“I almost replied, ‘Where is Santa Fe?’ ” Mary recalled in her husband’s memoir.

Kelly told a more colorful story of McKinney using his weight to divert a California-bound TWA flight carrying St. John’s officials to Albuquerque and then giving them a grand tour of the city. McKinney introduced Weigle and the other dignitaries to famed architect John Gaw Meem, who offered more than 200 acres of free land to house the college if they chose Santa Fe.

Weigle and the others weighed the pros and cons of California against Santa Fe. The latter, Weigle reflected, offered access to a capital city, a lively cultural environment and “proximity to Los Alamos and the great minds.”

The land offer, then valued at about $700,000, cinched the deal, Kelly said.

McKinney served on the initial board of trustees, along with such local heavyweights as Meem; Col. E.E. “Buddy” Fogelson (then married to movie star Greer Garson); and Jack M. Campbell, governor of New Mexico from 1963-67.

Student life

Some locals initially were wary of the new students up on the hill, Kelly recalled.

“There was a sense in the community that they were pretty liberal, wild ‘hippie’ types,” he said. “It was the era of long hair and not wearing shoes, and the students were not conventional in appearance or action.”

Shore recalled it differently, saying that students were required to wear ties on campus in those days.

“As the [Vietnam War] escalated, some people began to unravel, and the people who began to unravel left,” he said. He said any of those 1960s students could return to the campus today and experience a “Rip Van Winkle moment and they wouldn’t be too surprised at what St. John’s looks like today.”

Original CampusIncoming 1964 student Philip Chandler said that since everyone started out as a freshman that year, “there were no upperclassmen to greet or harass us. … Those who entered at the beginning were, in a sense, seniors for all four years.”

As a result of its small size and lack of upperclassman, the inaugural class became very close, he said.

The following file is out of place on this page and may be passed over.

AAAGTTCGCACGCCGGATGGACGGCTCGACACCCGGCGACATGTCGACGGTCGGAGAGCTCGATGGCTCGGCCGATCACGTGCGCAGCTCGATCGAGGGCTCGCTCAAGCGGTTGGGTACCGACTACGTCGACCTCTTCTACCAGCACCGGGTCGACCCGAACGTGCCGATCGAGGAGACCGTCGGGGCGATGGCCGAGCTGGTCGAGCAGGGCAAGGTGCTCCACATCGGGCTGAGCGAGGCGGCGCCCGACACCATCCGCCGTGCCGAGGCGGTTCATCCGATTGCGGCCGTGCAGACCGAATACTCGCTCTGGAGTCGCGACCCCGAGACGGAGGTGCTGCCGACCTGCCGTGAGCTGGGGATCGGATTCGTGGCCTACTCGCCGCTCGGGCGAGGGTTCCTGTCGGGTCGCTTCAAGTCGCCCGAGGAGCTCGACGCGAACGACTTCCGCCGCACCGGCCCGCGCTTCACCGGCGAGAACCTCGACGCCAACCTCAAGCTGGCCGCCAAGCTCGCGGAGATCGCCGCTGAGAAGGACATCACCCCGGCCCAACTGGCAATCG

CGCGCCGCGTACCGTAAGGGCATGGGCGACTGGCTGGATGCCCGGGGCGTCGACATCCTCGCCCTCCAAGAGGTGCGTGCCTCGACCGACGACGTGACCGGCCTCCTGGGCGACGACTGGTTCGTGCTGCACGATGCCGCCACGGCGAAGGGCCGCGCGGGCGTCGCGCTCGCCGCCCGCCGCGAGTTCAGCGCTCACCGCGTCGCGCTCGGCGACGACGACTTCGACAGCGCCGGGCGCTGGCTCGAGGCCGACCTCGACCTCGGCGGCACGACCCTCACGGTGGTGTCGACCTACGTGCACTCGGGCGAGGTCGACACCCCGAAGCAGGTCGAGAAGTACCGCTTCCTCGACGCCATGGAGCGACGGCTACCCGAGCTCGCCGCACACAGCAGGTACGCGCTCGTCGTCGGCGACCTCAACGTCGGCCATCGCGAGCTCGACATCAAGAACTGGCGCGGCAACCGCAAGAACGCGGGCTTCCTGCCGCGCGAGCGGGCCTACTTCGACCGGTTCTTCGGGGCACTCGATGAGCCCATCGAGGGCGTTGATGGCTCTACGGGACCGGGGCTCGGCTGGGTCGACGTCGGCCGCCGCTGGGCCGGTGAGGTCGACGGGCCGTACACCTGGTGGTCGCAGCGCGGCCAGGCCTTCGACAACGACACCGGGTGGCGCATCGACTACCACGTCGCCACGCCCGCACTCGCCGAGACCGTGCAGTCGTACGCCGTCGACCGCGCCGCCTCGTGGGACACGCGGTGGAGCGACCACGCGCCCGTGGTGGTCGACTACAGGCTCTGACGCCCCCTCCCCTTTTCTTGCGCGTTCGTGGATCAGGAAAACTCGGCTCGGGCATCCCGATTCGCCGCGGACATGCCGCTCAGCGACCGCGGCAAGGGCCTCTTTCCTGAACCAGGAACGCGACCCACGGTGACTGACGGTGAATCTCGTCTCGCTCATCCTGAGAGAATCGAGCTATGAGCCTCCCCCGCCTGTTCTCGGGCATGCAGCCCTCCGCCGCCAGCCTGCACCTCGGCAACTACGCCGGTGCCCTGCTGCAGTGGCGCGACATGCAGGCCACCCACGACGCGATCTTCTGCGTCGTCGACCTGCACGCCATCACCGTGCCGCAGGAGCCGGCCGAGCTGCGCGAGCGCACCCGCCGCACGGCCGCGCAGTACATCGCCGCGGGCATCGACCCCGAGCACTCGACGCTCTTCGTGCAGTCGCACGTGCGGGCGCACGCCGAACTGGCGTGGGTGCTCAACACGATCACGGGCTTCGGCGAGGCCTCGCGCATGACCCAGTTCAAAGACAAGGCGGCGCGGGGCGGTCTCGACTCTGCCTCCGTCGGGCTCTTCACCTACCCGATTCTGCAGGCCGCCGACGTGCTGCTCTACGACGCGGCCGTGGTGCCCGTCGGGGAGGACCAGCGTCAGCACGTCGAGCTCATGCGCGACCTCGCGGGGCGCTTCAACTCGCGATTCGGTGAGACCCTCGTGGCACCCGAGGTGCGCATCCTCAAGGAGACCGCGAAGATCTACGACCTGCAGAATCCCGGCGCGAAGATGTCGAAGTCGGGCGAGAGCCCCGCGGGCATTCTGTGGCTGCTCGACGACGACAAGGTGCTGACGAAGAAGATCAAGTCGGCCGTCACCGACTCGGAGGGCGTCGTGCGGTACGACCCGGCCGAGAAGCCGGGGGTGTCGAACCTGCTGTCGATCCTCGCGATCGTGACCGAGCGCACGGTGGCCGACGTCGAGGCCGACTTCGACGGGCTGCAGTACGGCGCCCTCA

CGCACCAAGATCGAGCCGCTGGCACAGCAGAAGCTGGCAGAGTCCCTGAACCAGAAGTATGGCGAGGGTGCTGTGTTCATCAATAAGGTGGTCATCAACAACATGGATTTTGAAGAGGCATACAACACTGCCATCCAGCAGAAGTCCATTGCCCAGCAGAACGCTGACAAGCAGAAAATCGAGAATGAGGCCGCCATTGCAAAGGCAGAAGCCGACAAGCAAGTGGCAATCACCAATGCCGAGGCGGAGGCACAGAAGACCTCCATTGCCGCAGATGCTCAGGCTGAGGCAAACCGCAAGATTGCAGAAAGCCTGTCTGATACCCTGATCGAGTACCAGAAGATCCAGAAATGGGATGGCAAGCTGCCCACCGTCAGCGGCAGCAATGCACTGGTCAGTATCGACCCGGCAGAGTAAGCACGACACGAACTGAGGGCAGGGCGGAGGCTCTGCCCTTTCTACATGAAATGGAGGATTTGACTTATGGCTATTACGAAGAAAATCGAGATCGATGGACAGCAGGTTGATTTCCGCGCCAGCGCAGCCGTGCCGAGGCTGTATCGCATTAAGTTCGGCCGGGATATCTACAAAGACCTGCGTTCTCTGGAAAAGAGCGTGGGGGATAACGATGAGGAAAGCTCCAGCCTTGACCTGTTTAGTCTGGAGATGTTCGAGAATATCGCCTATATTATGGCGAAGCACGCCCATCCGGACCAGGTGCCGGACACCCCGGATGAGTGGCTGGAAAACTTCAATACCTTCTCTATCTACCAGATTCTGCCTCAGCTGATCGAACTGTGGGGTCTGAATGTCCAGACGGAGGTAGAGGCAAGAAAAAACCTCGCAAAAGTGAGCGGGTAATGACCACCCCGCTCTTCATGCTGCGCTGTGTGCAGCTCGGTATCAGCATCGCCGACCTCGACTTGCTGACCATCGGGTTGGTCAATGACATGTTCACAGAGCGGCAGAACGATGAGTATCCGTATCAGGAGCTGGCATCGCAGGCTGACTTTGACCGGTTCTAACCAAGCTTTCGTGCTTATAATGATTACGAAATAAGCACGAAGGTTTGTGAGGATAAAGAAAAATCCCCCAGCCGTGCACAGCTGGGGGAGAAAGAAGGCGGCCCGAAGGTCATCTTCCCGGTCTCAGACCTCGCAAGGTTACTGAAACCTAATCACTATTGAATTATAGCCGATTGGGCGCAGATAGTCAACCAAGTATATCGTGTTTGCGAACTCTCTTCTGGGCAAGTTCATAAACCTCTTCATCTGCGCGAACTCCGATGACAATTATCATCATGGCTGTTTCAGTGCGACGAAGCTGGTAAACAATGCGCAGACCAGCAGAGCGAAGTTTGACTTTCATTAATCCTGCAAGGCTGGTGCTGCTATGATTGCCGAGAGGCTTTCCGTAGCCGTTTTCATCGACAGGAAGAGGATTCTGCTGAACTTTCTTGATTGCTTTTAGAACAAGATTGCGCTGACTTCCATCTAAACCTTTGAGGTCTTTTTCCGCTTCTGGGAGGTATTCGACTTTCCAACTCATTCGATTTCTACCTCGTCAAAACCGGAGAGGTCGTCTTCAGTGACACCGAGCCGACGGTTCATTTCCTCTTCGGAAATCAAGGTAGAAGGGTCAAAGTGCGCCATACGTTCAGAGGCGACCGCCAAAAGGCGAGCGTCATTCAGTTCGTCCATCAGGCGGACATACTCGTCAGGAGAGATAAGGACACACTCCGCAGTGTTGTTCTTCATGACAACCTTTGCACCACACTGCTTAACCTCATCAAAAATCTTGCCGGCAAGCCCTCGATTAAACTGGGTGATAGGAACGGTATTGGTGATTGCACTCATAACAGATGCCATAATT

He recalled a classmate’s father contributing two 1956 Cadillac limousines to bus the students to town and back.

“A popular place for late night or very early morning coffee and green chile was the old Ly’N Bragg Truck Stop. Tony’s U and I was the place for great steaks,” he recalled of two now long-gone Cerrillos Road eateries.

There were strict rules concerning the separation of sexes when it came to dorm life. No thresholds were to be crossed for hanky-panky. But Chandler said students of both genders found measures — including a secret tunnel — to circumvent the many obstacles, such as locked doors and security guards, so that such policies were “effectively thwarted … those were the days and ways.”

A bigger challenge was staying in school. A New Mexican article at the time said that it was not easy to be accepted into St. John’s and “harder to remain enrolled because the curriculum spells out a course of hard work.”

In its first four years, the college lost at least a quarter of its freshman class, a fifth of its sophomore class and a third of its juniors. Shore recalled the graduating class of 1968 — about 35 students — being bolstered by four transfer students from the Annapolis campus.

By 1970, the Santa Fe campus had a total enrollment of 260 students. Today, it has about 450 students, and the average attrition rate today, according to the college, is about 12 percent. Tuition now, at about $47,000, is more than double the cost then, when adjusted for inflation.